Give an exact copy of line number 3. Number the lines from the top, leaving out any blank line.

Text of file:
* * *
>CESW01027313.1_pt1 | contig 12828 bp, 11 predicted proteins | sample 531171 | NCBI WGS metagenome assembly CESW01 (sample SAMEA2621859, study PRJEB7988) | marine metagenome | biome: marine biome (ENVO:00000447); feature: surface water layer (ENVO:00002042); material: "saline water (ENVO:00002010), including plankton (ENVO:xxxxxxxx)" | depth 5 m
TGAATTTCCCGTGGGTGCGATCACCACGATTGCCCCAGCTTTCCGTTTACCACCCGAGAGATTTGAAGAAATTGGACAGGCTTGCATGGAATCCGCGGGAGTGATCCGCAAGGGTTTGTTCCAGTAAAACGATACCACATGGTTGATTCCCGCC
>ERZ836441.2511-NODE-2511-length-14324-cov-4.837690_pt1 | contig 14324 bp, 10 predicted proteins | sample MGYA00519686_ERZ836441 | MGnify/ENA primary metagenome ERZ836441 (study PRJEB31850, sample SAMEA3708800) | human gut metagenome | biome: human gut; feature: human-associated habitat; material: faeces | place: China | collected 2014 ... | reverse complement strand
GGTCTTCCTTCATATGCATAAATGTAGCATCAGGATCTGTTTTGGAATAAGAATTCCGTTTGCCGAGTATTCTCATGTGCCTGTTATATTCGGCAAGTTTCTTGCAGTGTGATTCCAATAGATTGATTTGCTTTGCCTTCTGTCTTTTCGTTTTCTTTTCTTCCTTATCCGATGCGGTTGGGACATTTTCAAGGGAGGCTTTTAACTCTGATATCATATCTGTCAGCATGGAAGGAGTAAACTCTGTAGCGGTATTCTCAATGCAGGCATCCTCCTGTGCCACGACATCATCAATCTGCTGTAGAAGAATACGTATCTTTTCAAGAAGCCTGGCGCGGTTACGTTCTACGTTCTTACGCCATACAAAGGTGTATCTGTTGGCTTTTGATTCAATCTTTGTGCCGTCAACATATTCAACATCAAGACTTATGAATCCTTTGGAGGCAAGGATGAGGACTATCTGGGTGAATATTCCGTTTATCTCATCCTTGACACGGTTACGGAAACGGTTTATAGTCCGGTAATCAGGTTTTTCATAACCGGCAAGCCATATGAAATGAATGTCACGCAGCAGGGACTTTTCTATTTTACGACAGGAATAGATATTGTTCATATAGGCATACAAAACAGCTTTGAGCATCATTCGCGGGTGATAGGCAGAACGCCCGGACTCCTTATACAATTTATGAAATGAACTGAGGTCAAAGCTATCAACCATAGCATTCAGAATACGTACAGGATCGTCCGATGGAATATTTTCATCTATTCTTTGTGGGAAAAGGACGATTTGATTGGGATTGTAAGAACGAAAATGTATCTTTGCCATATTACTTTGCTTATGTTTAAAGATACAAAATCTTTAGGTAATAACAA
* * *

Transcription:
>ERZ836441.2511-NODE-2511-length-14324-cov-4.837690_pt1 | contig 14324 bp, 10 predicted proteins | sample MGYA00519686_ERZ836441 | MGnify/ENA primary metagenome ERZ836441 (study PRJEB31850, sample SAMEA3708800) | human gut metagenome | biome: human gut; feature: human-associated habitat; material: faeces | place: China | collected 2014 ... | reverse complement strand